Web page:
Ariel Investments Vice Chairman and Head of Investment Group Charlie Bobrinskoy discusses the research process for the Ariel Value Strategy. Read the full Q&A below.
Ariel Focus Fund is a non-diversified fund and therefore may be subject to greater volatility than a more diversified investment. Investing in equity stocks is risky and subject to the volatility of the markets. Investing in small/mid-cap stocks is more risky and volatile than investing in large-cap stocks. The intrinsic value of the stocks in which the Fund invests may never be recognized by the broader market.
Question: Describe the research process that you follow.
Answer: : Our research process follows four parts: idea generation, with stock ideas derived from multiple sources; assessing valuation, where we create our own private market value (PMV) estimates, verification, with our chief tool an extensive independent verification network, and a final decision, which results in us generally purchasing a few new companies annually.
Question: As you begin to research an investment, what do you hope to learn? What is top of mind for you?
Answer: : What I’m really looking for is a sustainable, competitive, economic advantage. That’s what this is all about. If you’re investing in companies that don’t have anything that allows them to earn an excess rate of return, they’re not going to be good investments in the long run. They may have short-term rallies, they may benefit from some short-term noise, but you’re looking for long‑term sustainable competitive advantages.
Question: What are some of the key metrics you look for in a company? How do metrics vs. qualitative characteristics factor into your process (art vs. science)?
Answer: : I would describe it as both an art and a science. The mechanics of our investments process are that we start with a watch list of companies that we think are high-quality companies, and then we wait for some kind of short-term event. It might be a missed quarter, a regulatory problem, a trend in the industry that is producing a short-term headwind or a short-term macro factor like a strong dollar. If that hits the stock and makes the short-term outlook appear challenged, the stock may drop abruptly, although there has been no material change in the long-term value. The stock will jump to the top of our watch list, and we will update our valuation analysis. Our objective is to buy stocks that we think are trading at significant discount to their intrinsic values, and we are hoping to find a company with a long-term opportunity in the face of that short-term problem.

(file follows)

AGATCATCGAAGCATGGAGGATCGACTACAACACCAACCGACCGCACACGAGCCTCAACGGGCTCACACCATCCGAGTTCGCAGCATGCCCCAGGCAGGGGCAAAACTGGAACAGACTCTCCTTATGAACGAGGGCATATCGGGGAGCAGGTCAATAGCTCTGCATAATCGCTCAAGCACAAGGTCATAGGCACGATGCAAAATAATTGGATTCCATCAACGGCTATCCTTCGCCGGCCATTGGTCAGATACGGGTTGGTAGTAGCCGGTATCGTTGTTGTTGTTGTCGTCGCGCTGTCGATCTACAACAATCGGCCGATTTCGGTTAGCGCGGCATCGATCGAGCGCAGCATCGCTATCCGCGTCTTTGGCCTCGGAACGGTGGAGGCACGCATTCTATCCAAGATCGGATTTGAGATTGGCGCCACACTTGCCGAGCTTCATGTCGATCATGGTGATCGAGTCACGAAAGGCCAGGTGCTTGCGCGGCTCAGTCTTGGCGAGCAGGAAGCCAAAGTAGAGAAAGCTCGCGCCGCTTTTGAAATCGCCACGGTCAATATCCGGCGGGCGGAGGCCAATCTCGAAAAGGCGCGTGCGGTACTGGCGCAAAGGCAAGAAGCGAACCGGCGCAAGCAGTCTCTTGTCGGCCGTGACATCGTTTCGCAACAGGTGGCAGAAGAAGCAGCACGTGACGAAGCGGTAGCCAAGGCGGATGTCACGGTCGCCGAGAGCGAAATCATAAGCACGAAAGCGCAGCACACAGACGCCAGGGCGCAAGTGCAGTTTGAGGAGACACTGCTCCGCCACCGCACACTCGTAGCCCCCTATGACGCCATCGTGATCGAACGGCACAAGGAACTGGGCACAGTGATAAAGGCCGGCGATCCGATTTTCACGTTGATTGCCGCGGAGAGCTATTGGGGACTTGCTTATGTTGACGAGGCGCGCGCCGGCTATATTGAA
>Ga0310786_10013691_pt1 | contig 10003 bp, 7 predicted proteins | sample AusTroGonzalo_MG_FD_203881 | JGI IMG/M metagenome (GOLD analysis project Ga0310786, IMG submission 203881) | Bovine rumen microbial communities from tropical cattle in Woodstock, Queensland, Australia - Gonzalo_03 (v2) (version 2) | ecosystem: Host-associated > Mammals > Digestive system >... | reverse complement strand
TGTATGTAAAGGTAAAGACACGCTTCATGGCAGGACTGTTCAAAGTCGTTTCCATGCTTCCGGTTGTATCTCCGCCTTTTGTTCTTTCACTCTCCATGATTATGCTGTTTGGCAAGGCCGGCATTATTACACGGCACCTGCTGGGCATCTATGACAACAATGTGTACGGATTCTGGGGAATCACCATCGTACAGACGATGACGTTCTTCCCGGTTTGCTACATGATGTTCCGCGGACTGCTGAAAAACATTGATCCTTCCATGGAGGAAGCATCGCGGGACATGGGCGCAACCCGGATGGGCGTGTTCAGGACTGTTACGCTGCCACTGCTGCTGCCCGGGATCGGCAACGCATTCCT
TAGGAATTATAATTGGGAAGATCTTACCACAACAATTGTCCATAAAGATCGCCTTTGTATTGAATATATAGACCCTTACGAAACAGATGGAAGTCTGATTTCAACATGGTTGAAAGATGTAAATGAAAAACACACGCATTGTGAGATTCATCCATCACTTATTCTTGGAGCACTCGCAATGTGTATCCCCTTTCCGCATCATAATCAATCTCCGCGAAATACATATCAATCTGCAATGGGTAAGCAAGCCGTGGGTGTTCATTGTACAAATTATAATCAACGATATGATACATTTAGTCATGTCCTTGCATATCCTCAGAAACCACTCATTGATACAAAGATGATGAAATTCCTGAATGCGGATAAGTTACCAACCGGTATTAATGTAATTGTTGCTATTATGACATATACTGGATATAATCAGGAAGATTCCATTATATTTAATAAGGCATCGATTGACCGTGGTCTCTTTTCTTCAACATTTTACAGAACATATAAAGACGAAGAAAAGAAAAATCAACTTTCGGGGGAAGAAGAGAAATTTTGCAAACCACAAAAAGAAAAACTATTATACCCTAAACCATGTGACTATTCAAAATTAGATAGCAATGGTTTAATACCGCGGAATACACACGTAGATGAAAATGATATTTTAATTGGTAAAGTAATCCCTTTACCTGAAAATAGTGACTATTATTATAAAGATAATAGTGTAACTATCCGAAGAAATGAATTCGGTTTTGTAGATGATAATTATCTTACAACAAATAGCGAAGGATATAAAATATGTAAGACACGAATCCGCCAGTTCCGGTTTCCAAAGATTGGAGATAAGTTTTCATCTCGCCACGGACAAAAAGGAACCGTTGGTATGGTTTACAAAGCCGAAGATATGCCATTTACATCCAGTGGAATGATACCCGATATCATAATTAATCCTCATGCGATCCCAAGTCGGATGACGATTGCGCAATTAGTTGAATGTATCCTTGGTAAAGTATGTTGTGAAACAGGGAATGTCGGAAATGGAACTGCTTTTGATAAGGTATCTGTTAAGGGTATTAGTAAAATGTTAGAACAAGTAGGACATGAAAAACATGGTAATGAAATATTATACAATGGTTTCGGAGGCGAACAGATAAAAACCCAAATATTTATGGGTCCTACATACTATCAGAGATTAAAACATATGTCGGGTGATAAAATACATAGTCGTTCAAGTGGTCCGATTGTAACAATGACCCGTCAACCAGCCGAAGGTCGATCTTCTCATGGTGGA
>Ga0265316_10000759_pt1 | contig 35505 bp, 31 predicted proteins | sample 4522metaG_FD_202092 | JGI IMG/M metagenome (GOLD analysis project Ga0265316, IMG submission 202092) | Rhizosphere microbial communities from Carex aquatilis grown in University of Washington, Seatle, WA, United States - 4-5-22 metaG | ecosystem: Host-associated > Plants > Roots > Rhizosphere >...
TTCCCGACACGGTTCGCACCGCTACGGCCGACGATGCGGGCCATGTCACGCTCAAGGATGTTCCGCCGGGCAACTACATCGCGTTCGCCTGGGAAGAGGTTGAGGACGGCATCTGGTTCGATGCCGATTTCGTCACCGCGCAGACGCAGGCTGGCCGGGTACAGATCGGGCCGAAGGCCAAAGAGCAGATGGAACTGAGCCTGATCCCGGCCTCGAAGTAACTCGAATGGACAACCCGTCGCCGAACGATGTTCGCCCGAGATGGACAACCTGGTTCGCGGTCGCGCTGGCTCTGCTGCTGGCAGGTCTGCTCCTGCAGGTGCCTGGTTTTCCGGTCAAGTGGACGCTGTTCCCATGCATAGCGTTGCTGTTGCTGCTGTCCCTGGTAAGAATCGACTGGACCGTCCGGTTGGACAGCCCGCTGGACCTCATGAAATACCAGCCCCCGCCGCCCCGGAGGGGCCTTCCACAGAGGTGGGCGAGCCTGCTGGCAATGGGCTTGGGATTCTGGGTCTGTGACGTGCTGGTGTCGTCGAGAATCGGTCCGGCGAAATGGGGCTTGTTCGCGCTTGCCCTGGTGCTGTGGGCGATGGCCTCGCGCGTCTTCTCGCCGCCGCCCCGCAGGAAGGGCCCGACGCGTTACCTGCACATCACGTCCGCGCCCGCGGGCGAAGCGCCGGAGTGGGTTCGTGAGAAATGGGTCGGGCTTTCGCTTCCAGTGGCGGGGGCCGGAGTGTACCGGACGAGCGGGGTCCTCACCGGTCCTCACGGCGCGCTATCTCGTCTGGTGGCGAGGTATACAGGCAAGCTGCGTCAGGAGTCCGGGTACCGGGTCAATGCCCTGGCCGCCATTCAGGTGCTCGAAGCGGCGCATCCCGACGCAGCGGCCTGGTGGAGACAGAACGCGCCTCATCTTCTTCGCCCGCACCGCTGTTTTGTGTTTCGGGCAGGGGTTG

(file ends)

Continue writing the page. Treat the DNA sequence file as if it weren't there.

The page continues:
Question: Do macro-economic factors affect your investment process? For example, do rising interest rates play into your thought process?
Answer: : Macro-economic factors may have an impact on some of the stocks that we identify as potential candidates for investment, but they do not drive our investment process.
For example, there has been a rush toward perceived safer, defensive stocks that are less-cyclical stocks and a rush toward bond substitute stocks like REITs, MLPs, etc., as investors search for yield in a declining interest rate environment. The result has been that certain companies that are perceived to be more cyclical and less defensive have become very cheap, most particularly finance companies and industrials. The Focus Fund, which I manage, has been overweight those sectors for more than two years while underweight consumer staples, telecom stocks and utilities. This was a headwind in 2015, as investors continued to pile into these stocks perceived as safer and bond substitute stocks, but this changed in 2016. As the outlook for regulation has improved and interest rates have increased, investors are coming around to our way of thinking and noticing that many of these high-quality financial stocks represent real value, as do some of the higher-quality industrials and producer durables.